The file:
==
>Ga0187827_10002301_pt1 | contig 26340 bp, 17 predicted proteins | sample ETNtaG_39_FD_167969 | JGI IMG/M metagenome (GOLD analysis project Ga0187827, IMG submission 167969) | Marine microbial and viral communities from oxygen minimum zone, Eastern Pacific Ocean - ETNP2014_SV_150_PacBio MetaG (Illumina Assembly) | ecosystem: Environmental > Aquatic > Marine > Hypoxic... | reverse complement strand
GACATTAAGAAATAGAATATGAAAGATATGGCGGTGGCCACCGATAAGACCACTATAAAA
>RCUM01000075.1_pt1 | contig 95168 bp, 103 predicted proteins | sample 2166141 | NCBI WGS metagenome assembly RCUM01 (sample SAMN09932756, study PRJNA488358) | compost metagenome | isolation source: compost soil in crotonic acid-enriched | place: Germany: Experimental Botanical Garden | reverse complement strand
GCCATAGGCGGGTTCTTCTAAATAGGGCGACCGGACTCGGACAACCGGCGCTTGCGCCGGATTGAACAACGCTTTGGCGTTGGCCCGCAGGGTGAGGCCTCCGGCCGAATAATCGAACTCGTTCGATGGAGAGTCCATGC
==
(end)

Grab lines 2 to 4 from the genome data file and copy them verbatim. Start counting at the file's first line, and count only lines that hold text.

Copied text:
GACATTAAGAAATAGAATATGAAAGATATGGCGGTGGCCACCGATAAGACCACTATAAAA
>RCUM01000075.1_pt1 | contig 95168 bp, 103 predicted proteins | sample 2166141 | NCBI WGS metagenome assembly RCUM01 (sample SAMN09932756, study PRJNA488358) | compost metagenome | isolation source: compost soil in crotonic acid-enriched | place: Germany: Experimental Botanical Garden | reverse complement strand
GCCATAGGCGGGTTCTTCTAAATAGGGCGACCGGACTCGGACAACCGGCGCTTGCGCCGGATTGAACAACGCTTTGGCGTTGGCCCGCAGGGTGAGGCCTCCGGCCGAATAATCGAACTCGTTCGATGGAGAGTCCATGC